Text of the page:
Deep Dish

It all started innocently enough, when I started thinking about pizza.  I know I know.  It happens to me a lot lately.  This is probably one of the last pizza-like posts I will be doing for a while.

Anyway, I started thinking about pizza as a tart.  Isn’t that sort of what it is?  Then I thought about deep dish.  It’s a very American version of pizza and it’s really delicious.  The bread and cheese factor gets amped up with a super thick crust, almost like focaccia, but not really.  Almost like a bread and cheese explosion with butter and garlic and a tender, flaky almost pastry-like crust topped with anything you can imagine, but usually tomatoes or tomato sauce of some sort . The first one I made came out like this.

It was really good, but it wasn’t perfect.  It was my first try.  The dough wasn’t light enough for me and there was far too much processed cheese.  Sure the crust was tender and delicious but there weren’t enough bursts of flavor or air pockets to satiate my thirst for deep dish knowledge.  The classic style was good, don’t get me wrong.  But then I did something…

I made a quick garlic compound butter and used some rosemary infused olive oil that I had just hanging out on my countertop.  It was begging to be used, but of course you can use whatever flavored or plain oil you prefer.  To solve the issue of heaviness in the crust, I decided to add cultured buttermilk to the mix to sort of soften and condition the dough and the baking soda neutralizes the lactic acid in the buttermilk.  All in all, it’s a hybrid between yeast and quick bread, also the combination of the acidic buttermilk and the baking soda act as a slight leavening agent, which never hurts bread in my opinion.  The flavor of the buttermilk adds a curious but gentle tang, which intrigues the tongue in a way that compliments the savory butter and garlic.  The sugar balances the whole thing out a bit as well as activates the yeast, obviously.   The dough rises fairly quickly, as opposed to days of fermenting in the refrigerator.  This took about 4 or 5 hours of rise time.  Time savers are good for me these days, though for standard or thin crust pizza, I recommend the long cold fermentation process with very little fat in the dough.   This crust is light and airy and crumbly and tender and flaky and yes….delicious.

Then I used fresh mozzarella and fresh tomatoes instead of the traditional and more wintery version with crushed tomatoes and regular old processed mozzarella.

 

It was the perfect thing to celebrate the end of summer.  Beautifully light and buttery savory bread with fresh and delicious quality cheese, two of my favorite things, obviously. Then topped with a little classical summer.

Deep Dish

Makes one nine and a half inch deep dish caprese style pizza as well as two additional pizza dough balls for future use.

  • 1 7g (1/4 ounce) package of quick-rise yeast
  • 1 teaspoon granulated sugar
  • 2 cups warm water
  • 3/4 cup buttermilk
  • 1/4 cup vegetable oil plus more for coating.
  • 1/2 teaspoon baking soda
  • 6 +1 cups flour
  • 3 teaspoons salt
  • 1 teaspoon minced garlic
  • 2 tablespoons butter
  • rosemary, garlic or basil infused high quality olive oil
  • 4- 1/2 inch thick slices of fresh mozzarella
  • 1 tomato, sliced
  • fine sea salt
  • black pepper
  1. In large bowl stir together  yeast, sugar and water.  Let it sit for ten minutes to activate yeast.  Stir in buttermilk and oil then sift in the six cups of flour, the baking soda and the salt.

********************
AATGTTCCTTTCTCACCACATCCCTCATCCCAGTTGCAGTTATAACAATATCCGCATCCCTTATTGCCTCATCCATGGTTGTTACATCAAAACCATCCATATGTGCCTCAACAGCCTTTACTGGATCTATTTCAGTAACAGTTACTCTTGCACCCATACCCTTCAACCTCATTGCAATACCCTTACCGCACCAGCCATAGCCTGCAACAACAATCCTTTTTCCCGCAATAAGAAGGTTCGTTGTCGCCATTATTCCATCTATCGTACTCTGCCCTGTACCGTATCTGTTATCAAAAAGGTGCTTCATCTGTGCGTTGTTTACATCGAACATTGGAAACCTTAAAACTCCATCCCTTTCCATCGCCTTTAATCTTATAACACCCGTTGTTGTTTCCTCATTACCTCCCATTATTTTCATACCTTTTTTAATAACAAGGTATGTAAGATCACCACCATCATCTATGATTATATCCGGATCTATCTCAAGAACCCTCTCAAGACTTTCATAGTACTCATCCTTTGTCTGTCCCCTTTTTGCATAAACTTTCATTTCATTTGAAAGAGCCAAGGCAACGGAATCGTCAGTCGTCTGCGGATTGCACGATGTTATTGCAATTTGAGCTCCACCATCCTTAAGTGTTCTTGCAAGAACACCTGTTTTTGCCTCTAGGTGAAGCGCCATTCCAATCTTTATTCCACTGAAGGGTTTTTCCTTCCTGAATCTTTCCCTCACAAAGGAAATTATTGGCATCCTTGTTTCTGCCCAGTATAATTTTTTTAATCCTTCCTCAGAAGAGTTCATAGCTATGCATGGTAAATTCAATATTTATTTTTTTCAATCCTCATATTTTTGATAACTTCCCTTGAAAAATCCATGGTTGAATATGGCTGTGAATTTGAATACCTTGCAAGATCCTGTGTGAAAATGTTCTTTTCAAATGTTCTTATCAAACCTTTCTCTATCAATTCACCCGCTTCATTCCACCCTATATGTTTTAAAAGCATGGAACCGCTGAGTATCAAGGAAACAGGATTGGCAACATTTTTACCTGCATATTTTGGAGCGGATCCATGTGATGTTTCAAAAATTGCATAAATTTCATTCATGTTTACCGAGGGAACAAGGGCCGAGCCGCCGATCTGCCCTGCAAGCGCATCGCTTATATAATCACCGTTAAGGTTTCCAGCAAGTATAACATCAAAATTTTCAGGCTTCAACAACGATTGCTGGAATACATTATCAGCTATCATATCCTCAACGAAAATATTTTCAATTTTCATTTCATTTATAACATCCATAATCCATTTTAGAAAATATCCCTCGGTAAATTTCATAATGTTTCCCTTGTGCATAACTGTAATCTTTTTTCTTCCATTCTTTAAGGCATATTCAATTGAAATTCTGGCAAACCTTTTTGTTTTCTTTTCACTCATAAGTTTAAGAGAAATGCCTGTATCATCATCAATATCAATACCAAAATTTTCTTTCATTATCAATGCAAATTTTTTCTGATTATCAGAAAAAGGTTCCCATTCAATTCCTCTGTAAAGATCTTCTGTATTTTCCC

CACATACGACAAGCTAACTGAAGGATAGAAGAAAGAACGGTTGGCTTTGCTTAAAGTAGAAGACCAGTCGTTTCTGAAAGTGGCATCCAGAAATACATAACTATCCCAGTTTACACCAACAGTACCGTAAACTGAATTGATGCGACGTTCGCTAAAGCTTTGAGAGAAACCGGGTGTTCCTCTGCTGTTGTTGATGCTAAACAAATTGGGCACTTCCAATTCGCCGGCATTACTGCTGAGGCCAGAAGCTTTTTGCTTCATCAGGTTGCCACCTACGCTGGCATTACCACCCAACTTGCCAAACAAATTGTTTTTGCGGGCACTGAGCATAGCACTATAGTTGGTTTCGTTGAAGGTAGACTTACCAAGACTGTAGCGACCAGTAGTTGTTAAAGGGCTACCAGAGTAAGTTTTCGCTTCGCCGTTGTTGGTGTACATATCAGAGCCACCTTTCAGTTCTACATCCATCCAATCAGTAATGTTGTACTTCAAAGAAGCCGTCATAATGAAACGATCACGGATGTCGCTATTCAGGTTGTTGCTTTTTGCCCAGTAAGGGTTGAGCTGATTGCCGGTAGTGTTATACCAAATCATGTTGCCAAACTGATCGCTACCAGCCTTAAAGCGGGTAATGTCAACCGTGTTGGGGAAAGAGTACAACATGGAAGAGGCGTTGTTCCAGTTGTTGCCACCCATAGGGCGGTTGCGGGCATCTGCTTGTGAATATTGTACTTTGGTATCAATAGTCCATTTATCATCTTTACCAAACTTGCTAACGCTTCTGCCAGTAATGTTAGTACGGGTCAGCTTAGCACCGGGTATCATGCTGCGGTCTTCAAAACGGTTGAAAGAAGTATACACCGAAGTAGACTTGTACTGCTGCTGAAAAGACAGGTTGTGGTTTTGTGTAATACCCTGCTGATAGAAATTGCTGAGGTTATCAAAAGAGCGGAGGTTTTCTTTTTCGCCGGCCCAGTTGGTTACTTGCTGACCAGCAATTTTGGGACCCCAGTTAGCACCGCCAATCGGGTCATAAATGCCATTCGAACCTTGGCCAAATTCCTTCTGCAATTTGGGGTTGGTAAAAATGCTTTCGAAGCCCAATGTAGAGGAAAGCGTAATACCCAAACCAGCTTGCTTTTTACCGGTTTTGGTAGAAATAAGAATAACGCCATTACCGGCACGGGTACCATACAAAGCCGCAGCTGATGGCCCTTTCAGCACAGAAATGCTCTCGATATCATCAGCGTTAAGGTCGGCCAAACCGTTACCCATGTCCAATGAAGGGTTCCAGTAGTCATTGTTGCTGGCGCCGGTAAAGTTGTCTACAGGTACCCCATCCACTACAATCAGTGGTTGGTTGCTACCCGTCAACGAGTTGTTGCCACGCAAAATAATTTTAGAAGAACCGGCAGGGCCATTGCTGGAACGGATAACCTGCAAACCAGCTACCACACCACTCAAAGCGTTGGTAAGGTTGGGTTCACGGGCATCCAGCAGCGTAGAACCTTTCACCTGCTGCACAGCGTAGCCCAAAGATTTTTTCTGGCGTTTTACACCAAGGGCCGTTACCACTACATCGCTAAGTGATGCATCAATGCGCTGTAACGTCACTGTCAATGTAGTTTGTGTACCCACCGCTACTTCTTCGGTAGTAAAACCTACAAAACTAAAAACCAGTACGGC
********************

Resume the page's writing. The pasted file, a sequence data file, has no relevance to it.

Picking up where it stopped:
2. Stir until shaggy, then cover with plastic and let it rise on the counter at room temperature for one hour.
  3. Next knead dough on floured surface for ten minutes.  Place in well oiled bowl, cover again and put it in refrigerator for one hour.  Remove dough from refrigerator and divide in thirds.
  4. Roll two thirds into balls and place in oiled freezer bags for future use.  Note: can be frozen for up to 2 months or refrigerated for up to 2 days.
  5. Knead other third of dough and form into a ball.  Let the dough sit, covered, on oiled surface to come to room temperature.
  6. Once dough is at room temperature, preheat oven to 450 degrees and liberally butter a nine and a half inch spring form cake pan.  Place dough in the cake pan and spread using your hands until it covers the bottom.  Work the dough up the edges of the cake pan to desired height, trying to get the dough thinner in the corners, between bottom and side of the cake pan.
  7. Stir together butter and garlic and spread onto the dough.  Drizzle flavored olive oil over the butter. Set aside.
  8. Slice fresh tomatoes and season with salt and pepper.  Place on parchment lined baking sheet and place into preheated oven for 5-6 minutes. Remove and set aside on cooling rack with paper towels underneath, to cool.  The excess water from the tomatoes will drip onto the towels.
  9. Place cake pan with pizza dough into oven and bake for 10 minutes.  Remove from oven, top with fresh mozzarella, season with salt and pepper and another drizzle of flavored oil, and place back into oven until golden and brown which should take about 10 additional minutes.  Remove from oven and top with cooled roasted tomatoes, fresh basil leaves, sprinkle with fine sea salt and black pepper.  Finish with a drizzle of high quality flavored olive oil.

 

 

 

 

 

 

 

 

 

 

 

 

 

 

 

 

 

 

 

 

 

 

16 August, 2011

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27 thoughts on “Deep Dish

  1. This looks great! I’m glad you called it deep dish and not Chicago style pizza because true Chicago style has the sauce on the top. Love the garlic butter on the crust and the infused olive oil. Now I’ve got a pizza craving!

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